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Kentucky’s First Sake Company to Open Mid-Spring

Kentucky’s First Sake Company to Open Mid-Spring
Kindsey Bernhard

Most people’s experience with sake is at the Hibachi grill when the chef sprays it into your mouth from three feet away. You either nail it or you leave the restaurant with sake all over your shirt. That’s the extent of your knowledge of the Japanese rice fermented alcoholic beverage. The Void Sake Company in Lexington, KY is ready to change people’s perception of sake and that it’s more than just a fun part of your Hibachi dinner.

The first way to do that is by understanding exactly what sake is. Sake is a fermented alcoholic beverage that is brewed with rice, water, Koji and yeast. Sake is often referred to as rice wine because of its high alcohol by volume (ABV). Most sakes range from 10 to 20 percent. The main component that sets sake apart from other alcoholic beverages is the Koji. Koji is a mold that’s cultivated on the rice that breaks down the starches for the yeast to convert to alcohol.

Sake is served in an o-choko or choko glass and can be served at either room temperature or warm. It is traditional to pour the sake into your guest’s glass with two hands.

The Void Sake Company joins a small list of craft sake companies in the United States and the first in Kentucky.

“I think that it just gives us the chance to kind of stand out from you know, traditional beer and bourbon because even though that’s what Kentucky is known for, we’re gonna kind of put a spin on that and make a name for a sake at the same time,” Joe Rice, co-founder of The Void Sake Company, said.

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A post shared by The Void Sake Co. (@thevoidsake)

The three founders Brandon Floan, Joe Rice and Justin LeVaughn all have experience working at a craft brewery and plan to bring that experience to their craft sake company.

“I think that we’re going to take our background in craft beer and kind of put that craft beer twist on things and open up the palette for those that want to try it and those that aren’t familiar with it,” Rice said. “Those that have just experienced it as getting a squirt in the mouth at the hibachi place, which we’ve all done, we want to take that idea and kind of pull you away from that. We wanted to focus on the product more than the experience and then turn that experience, and at the same time producing a quality craft product that no one else is doing anywhere else.”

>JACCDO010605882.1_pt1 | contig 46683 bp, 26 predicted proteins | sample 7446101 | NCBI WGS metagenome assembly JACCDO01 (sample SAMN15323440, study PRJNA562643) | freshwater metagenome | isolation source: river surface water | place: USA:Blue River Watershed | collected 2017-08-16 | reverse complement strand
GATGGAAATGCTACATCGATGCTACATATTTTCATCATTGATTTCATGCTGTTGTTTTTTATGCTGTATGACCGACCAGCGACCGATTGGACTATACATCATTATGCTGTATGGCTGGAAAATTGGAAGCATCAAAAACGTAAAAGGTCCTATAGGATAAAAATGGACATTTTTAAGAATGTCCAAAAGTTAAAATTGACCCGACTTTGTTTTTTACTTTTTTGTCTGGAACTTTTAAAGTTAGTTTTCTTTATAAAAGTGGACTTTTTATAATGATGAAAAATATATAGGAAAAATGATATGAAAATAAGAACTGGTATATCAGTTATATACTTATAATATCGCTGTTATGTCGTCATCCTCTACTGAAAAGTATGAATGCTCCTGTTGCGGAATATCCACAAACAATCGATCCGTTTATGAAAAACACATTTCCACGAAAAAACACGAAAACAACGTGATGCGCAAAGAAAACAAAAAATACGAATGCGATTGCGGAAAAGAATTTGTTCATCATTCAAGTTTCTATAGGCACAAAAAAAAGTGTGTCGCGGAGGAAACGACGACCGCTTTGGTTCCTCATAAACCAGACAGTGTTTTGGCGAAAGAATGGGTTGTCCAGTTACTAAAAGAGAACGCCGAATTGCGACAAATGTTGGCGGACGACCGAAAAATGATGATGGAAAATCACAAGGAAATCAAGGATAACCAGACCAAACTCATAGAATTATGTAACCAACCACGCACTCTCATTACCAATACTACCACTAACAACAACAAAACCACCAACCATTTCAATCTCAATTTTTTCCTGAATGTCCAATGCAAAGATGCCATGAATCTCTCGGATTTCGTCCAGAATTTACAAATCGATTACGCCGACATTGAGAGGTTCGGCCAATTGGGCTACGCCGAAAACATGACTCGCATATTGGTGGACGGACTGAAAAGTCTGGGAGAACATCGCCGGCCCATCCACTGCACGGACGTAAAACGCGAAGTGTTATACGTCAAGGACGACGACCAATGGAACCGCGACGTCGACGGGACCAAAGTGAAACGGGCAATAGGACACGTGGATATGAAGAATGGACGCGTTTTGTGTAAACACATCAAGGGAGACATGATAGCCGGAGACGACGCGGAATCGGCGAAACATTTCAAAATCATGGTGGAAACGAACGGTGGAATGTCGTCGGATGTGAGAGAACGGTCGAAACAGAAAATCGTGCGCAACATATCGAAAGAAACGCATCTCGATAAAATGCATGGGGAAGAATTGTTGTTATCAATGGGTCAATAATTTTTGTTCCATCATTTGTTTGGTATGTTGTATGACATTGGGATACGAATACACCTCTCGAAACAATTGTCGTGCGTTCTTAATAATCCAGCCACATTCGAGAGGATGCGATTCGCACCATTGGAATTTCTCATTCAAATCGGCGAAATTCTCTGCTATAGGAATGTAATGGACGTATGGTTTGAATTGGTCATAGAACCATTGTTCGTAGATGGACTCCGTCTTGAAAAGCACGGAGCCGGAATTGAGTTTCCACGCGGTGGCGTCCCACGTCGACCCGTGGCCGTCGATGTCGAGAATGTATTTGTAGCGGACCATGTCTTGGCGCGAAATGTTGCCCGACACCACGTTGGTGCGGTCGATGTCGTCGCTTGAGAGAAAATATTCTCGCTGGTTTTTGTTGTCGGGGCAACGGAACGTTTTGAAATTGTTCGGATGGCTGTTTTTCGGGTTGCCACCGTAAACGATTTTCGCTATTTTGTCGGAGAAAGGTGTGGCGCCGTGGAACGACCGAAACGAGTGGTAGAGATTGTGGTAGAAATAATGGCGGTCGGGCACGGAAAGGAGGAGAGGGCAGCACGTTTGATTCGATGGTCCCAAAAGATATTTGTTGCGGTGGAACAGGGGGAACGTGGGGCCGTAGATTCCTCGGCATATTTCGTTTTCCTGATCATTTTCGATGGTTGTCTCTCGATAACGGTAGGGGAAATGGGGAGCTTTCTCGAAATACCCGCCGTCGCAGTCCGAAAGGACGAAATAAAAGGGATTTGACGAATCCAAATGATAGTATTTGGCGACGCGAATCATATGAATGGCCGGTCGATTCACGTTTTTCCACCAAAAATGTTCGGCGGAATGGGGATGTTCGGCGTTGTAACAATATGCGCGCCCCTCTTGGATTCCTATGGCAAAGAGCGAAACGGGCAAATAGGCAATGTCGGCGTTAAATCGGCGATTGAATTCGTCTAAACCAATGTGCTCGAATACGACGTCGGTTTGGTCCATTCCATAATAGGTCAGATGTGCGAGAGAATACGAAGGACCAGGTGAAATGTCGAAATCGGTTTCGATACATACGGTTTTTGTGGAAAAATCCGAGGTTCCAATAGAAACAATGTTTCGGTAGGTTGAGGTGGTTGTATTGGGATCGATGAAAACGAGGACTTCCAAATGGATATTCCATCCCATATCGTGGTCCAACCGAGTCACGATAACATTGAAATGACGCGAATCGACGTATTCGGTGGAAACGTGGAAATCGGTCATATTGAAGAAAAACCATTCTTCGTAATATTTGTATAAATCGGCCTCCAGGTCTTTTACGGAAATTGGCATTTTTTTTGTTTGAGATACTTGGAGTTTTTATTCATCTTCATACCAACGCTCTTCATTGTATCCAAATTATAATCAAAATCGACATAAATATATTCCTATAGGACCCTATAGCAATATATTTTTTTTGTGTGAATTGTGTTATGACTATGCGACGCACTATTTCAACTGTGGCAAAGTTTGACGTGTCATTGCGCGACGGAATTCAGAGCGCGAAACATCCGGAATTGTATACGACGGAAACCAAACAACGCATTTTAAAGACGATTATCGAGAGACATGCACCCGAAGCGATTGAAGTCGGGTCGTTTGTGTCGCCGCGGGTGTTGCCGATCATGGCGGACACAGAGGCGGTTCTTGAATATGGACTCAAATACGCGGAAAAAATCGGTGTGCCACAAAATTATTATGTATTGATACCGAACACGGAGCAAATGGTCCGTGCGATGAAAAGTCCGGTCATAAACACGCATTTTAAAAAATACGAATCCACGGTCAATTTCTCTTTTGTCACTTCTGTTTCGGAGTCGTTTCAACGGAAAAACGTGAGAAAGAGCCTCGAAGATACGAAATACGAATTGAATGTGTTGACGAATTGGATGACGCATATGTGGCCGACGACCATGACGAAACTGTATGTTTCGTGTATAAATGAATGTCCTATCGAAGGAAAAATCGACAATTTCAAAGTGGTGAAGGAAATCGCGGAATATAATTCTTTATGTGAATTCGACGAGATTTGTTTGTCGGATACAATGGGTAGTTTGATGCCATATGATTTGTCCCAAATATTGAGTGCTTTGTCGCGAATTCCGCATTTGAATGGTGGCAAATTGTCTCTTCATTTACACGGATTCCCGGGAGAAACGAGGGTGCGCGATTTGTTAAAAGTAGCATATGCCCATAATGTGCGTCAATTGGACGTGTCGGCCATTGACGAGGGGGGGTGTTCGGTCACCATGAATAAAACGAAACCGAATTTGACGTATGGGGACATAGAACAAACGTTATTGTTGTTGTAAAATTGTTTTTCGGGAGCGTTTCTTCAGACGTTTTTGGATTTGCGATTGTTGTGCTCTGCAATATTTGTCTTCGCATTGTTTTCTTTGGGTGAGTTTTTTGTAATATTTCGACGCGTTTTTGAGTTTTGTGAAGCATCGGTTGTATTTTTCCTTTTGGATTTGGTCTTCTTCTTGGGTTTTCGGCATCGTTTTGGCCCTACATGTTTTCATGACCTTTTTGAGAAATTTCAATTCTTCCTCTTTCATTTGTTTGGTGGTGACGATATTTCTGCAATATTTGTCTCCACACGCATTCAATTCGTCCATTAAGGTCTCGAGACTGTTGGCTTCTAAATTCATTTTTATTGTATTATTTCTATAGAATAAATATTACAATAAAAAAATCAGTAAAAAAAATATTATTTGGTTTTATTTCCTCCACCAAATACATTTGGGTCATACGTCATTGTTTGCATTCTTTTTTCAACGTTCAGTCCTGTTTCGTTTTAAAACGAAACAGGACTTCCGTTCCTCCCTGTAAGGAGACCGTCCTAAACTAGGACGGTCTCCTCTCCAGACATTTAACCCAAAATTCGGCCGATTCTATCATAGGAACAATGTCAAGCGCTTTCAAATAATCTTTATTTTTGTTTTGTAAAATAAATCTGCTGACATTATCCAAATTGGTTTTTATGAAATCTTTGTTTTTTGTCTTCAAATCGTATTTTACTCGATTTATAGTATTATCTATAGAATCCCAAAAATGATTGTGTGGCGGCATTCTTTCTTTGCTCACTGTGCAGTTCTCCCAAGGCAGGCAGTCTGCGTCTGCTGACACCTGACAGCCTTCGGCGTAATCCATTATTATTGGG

“We have the inspiration from craft beer because it is such a small community,” Floan said. “There are 20 craft sake breweries, none of them have a background in craft beer. So I feel like we’re gonna bring quite a bit of different stuff to the game in that regard.”

Although the process of making sake is different from beer, the experience of working at a craft brewery will help the three in a different way.

I’d say the biggest things that helped us out, are the production and the manufacturing side of things,” LeVaughn said. “Because a lot of the equipment is not available here in the US, or we can get it but have to basically ship it from Japan. So we have been able to streamline our manufacturing process to help us make better sake. And, then we also are using our knowledge of what craft drinkers like and how we can use that knowledge and play with different flavors to cater to as many people as we can.”

“Ultimately we want to bring people to sake and educate them on not just what it is, but what it can be. And yeah, so those types of experiences from the craft beer and beverage world will help us in that regard,” LeVaughn said.”

How did three Kentuckians get into sake? It started with Lexington Craft Beer Week in May 2018 when the three decided to showcase their love for Japanese culture and cuisine. For the celebratory week of beer releases, Ethereal Brewing decided to brew several small-batch beers with Japanese flavor profiles. The Trials of Yamamoto included six Japanese inspired beers: Akkorokamui (Wheat Beer with Fruit and Cephalopod Ink), Amazake-babaa (Saison with Koji Rice), Chōchinbi “Imperial Rice Lager with Sorachi Ace), Azukitogi (Imperial Stout with Anko and Plum), Umibozu (Gose with Seaweed, Sea Salt, and Citrus and Kodama (Tart IPA with Green Tea).

“Brandon was like, learn how to grow Koji,” LeVaughn said. “So then we played around with it, and then we just kind of fell in love with it basically. We’re cultivating this, this new and strange organism to use in our brewhouse, and we just kind of fell in love with it. The three of us love a lot of ramen and a lot of Japanese cuisines, so that’s where it all started.”

photo from the Void Sake Company
Photo Courtesy of The Void Sake Company

After they started growing their own Koji, the three were captivated. Not only was the mold intriguing to these beer brewers, but especially sake’s fermentation process and how different it is from beer.

“Sake is very unique in the fact that it’s called a parallel fermentation where, at the same time that it breaks down the rice, it also ferments the rice into an alcoholic product, which is very unique,” Rice said. “As far as fermentation goes, it’s unlike any other type of beverage in the world that does fermentation. So that parallel fermentation is something else that kind of grabs the attention because it’s very unique.”

This led to the three making their own batches of sake at home. They quickly realized they were pretty good at it too.

“We were like, this is actually pretty good,” Floan said. “This is better than some of the stuff that you know, you get at the hibachi, or sake bar.”

Floan, Rice and LeVaughn and The Void Sake Company plan to start sharing their craft sake with the public in mid-Spring. To follow their progress and check for updates, visit

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